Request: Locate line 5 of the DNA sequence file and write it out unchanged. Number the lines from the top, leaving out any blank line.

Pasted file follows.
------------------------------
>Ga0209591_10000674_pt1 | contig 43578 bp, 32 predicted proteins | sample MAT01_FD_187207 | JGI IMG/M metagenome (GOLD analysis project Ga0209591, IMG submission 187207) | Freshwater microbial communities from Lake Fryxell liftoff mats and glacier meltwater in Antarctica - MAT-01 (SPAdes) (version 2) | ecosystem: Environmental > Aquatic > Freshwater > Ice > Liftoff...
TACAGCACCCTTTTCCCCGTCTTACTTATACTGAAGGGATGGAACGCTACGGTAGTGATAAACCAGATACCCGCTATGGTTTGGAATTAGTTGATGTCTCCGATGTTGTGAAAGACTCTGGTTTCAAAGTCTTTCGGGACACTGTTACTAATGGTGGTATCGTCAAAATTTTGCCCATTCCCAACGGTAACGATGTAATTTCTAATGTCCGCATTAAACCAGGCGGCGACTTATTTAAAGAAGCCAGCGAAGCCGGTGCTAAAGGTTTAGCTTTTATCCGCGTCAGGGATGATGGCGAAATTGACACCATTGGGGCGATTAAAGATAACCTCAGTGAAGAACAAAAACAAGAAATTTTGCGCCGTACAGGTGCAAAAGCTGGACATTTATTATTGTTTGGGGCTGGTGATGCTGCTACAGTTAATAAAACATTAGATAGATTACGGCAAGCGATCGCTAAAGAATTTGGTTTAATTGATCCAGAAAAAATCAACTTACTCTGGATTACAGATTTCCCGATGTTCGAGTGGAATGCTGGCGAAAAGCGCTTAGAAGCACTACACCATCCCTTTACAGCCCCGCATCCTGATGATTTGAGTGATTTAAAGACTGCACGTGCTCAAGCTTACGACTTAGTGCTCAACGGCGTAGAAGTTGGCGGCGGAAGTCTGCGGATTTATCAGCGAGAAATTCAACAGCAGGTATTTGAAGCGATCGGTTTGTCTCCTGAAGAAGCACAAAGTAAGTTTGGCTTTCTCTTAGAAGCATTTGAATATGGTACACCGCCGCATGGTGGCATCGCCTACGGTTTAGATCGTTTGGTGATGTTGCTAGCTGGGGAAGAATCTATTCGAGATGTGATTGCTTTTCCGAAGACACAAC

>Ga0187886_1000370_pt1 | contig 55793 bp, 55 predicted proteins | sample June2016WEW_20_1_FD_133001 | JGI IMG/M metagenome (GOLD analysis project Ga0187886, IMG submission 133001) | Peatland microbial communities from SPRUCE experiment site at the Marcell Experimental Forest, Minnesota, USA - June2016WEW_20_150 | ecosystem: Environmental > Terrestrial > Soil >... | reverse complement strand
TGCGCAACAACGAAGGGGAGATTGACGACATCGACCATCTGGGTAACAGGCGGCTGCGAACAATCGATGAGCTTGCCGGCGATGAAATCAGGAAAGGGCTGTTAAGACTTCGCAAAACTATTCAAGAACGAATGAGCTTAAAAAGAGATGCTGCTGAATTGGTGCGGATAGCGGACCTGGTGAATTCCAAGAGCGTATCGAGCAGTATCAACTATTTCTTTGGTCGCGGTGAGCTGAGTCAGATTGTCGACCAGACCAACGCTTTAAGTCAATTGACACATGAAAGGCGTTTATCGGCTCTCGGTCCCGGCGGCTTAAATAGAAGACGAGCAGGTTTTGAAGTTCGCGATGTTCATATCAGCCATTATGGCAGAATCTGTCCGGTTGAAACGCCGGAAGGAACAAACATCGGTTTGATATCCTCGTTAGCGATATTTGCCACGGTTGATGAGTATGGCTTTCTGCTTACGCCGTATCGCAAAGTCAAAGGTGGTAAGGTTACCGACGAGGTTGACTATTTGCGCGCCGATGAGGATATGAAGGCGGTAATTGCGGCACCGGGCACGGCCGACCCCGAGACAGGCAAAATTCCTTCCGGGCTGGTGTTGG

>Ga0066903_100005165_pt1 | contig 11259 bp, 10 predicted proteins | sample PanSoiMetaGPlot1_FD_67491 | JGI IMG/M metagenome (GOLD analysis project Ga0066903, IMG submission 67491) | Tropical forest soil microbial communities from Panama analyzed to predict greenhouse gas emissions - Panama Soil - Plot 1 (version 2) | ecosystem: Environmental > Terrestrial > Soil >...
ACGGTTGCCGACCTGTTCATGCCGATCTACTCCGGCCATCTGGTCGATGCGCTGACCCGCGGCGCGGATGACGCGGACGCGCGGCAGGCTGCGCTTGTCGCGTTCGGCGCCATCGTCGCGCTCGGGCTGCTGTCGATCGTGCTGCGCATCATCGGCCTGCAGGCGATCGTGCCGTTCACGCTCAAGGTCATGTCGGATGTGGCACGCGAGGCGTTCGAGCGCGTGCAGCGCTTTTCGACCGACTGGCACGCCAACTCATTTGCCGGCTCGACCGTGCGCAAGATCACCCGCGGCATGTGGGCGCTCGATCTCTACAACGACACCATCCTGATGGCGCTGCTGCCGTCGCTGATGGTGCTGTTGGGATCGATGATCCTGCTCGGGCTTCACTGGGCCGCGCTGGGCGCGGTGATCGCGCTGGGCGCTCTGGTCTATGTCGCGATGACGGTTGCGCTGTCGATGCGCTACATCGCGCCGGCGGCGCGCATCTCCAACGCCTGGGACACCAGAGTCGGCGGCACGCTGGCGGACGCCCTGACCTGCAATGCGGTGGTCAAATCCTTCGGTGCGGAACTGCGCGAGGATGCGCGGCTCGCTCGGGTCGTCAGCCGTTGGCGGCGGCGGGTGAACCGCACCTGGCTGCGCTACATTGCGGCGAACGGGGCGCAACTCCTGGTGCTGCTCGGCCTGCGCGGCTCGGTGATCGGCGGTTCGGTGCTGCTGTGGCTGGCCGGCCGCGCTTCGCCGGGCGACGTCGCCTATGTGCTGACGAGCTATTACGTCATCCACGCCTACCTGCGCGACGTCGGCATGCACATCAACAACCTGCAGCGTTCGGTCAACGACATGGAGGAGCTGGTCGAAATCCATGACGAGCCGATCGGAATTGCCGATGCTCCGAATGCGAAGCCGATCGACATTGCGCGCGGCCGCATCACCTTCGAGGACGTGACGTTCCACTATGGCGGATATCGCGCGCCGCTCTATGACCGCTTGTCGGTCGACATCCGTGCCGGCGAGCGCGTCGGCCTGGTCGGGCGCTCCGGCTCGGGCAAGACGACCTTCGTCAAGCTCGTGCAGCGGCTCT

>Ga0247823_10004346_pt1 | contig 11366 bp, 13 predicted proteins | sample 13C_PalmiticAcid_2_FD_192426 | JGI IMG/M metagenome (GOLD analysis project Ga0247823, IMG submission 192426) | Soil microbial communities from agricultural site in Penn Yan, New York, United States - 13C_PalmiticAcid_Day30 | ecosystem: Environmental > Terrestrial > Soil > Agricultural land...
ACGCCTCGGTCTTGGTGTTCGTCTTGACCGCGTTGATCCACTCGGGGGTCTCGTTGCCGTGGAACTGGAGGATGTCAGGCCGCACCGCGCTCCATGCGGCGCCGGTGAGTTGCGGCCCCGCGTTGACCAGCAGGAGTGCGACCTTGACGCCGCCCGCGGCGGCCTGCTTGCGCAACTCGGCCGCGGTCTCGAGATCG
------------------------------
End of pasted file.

>Ga0066903_100005165_pt1 | contig 11259 bp, 10 predicted proteins | sample PanSoiMetaGPlot1_FD_67491 | JGI IMG/M metagenome (GOLD analysis project Ga0066903, IMG submission 67491) | Tropical forest soil microbial communities from Panama analyzed to predict greenhouse gas emissions - Panama Soil - Plot 1 (version 2) | ecosystem: Environmental > Terrestrial > Soil >...